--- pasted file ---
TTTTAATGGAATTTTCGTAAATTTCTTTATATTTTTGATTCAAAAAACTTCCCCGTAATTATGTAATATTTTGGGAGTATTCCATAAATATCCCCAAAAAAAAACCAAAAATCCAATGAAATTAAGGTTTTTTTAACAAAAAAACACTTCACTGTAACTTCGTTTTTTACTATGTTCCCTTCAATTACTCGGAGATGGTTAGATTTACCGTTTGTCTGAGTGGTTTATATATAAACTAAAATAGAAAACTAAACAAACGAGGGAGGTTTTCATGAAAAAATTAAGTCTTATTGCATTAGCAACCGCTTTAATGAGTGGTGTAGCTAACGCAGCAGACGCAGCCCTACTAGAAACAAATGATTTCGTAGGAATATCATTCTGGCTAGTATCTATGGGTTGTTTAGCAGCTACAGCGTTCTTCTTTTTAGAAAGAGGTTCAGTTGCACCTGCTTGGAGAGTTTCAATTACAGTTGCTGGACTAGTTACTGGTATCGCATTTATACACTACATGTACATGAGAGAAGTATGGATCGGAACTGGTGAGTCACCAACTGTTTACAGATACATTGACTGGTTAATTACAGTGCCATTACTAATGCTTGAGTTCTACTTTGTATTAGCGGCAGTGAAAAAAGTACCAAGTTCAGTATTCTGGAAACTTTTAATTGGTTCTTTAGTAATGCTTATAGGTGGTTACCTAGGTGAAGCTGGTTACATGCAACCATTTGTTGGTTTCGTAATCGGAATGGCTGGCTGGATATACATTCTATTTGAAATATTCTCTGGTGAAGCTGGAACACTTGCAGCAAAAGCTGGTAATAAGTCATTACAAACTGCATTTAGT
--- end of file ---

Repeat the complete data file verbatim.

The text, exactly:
TTTTAATGGAATTTTCGTAAATTTCTTTATATTTTTGATTCAAAAAACTTCCCCGTAATTATGTAATATTTTGGGAGTATTCCATAAATATCCCCAAAAAAAAACCAAAAATCCAATGAAATTAAGGTTTTTTTAACAAAAAAACACTTCACTGTAACTTCGTTTTTTACTATGTTCCCTTCAATTACTCGGAGATGGTTAGATTTACCGTTTGTCTGAGTGGTTTATATATAAACTAAAATAGAAAACTAAACAAACGAGGGAGGTTTTCATGAAAAAATTAAGTCTTATTGCATTAGCAACCGCTTTAATGAGTGGTGTAGCTAACGCAGCAGACGCAGCCCTACTAGAAACAAATGATTTCGTAGGAATATCATTCTGGCTAGTATCTATGGGTTGTTTAGCAGCTACAGCGTTCTTCTTTTTAGAAAGAGGTTCAGTTGCACCTGCTTGGAGAGTTTCAATTACAGTTGCTGGACTAGTTACTGGTATCGCATTTATACACTACATGTACATGAGAGAAGTATGGATCGGAACTGGTGAGTCACCAACTGTTTACAGATACATTGACTGGTTAATTACAGTGCCATTACTAATGCTTGAGTTCTACTTTGTATTAGCGGCAGTGAAAAAAGTACCAAGTTCAGTATTCTGGAAACTTTTAATTGGTTCTTTAGTAATGCTTATAGGTGGTTACCTAGGTGAAGCTGGTTACATGCAACCATTTGTTGGTTTCGTAATCGGAATGGCTGGCTGGATATACATTCTATTTGAAATATTCTCTGGTGAAGCTGGAACACTTGCAGCAAAAGCTGGTAATAAGTCATTACAAACTGCATTTAGT